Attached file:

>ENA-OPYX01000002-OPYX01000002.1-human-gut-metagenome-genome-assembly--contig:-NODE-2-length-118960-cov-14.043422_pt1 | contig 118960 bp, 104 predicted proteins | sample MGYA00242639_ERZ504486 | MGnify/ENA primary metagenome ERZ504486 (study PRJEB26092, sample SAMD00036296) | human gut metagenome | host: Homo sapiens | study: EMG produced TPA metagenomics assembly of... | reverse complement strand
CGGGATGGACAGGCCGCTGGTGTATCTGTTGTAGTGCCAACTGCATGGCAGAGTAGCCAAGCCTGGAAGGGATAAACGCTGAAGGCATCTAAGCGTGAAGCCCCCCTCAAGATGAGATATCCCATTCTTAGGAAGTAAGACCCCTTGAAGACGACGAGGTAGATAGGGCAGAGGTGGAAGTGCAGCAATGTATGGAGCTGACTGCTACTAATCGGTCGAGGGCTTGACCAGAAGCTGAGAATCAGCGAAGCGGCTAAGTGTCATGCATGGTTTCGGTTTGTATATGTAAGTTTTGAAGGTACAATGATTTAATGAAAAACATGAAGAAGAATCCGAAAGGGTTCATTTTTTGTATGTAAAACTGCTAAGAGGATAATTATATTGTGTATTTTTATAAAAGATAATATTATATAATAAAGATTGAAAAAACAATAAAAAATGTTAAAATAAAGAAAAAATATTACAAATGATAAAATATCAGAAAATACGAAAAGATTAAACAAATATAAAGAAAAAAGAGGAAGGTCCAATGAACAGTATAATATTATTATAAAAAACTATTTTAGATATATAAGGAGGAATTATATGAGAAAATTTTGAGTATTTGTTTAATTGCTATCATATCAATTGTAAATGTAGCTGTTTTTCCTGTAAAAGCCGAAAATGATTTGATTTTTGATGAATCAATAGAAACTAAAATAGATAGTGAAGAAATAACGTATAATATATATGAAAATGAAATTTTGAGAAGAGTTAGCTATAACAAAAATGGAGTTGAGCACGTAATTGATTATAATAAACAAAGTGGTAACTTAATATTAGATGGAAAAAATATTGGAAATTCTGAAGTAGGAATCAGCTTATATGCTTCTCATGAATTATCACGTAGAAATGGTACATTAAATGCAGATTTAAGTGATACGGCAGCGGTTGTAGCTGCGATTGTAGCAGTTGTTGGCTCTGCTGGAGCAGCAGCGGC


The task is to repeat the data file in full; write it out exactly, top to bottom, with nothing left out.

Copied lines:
>ENA-OPYX01000002-OPYX01000002.1-human-gut-metagenome-genome-assembly--contig:-NODE-2-length-118960-cov-14.043422_pt1 | contig 118960 bp, 104 predicted proteins | sample MGYA00242639_ERZ504486 | MGnify/ENA primary metagenome ERZ504486 (study PRJEB26092, sample SAMD00036296) | human gut metagenome | host: Homo sapiens | study: EMG produced TPA metagenomics assembly of... | reverse complement strand
CGGGATGGACAGGCCGCTGGTGTATCTGTTGTAGTGCCAACTGCATGGCAGAGTAGCCAAGCCTGGAAGGGATAAACGCTGAAGGCATCTAAGCGTGAAGCCCCCCTCAAGATGAGATATCCCATTCTTAGGAAGTAAGACCCCTTGAAGACGACGAGGTAGATAGGGCAGAGGTGGAAGTGCAGCAATGTATGGAGCTGACTGCTACTAATCGGTCGAGGGCTTGACCAGAAGCTGAGAATCAGCGAAGCGGCTAAGTGTCATGCATGGTTTCGGTTTGTATATGTAAGTTTTGAAGGTACAATGATTTAATGAAAAACATGAAGAAGAATCCGAAAGGGTTCATTTTTTGTATGTAAAACTGCTAAGAGGATAATTATATTGTGTATTTTTATAAAAGATAATATTATATAATAAAGATTGAAAAAACAATAAAAAATGTTAAAATAAAGAAAAAATATTACAAATGATAAAATATCAGAAAATACGAAAAGATTAAACAAATATAAAGAAAAAAGAGGAAGGTCCAATGAACAGTATAATATTATTATAAAAAACTATTTTAGATATATAAGGAGGAATTATATGAGAAAATTTTGAGTATTTGTTTAATTGCTATCATATCAATTGTAAATGTAGCTGTTTTTCCTGTAAAAGCCGAAAATGATTTGATTTTTGATGAATCAATAGAAACTAAAATAGATAGTGAAGAAATAACGTATAATATATATGAAAATGAAATTTTGAGAAGAGTTAGCTATAACAAAAATGGAGTTGAGCACGTAATTGATTATAATAAACAAAGTGGTAACTTAATATTAGATGGAAAAAATATTGGAAATTCTGAAGTAGGAATCAGCTTATATGCTTCTCATGAATTATCACGTAGAAATGGTACATTAAATGCAGATTTAAGTGATACGGCAGCGGTTGTAGCTGCGATTGTAGCAGTTGTTGGCTCTGCTGGAGCAGCAGCGGC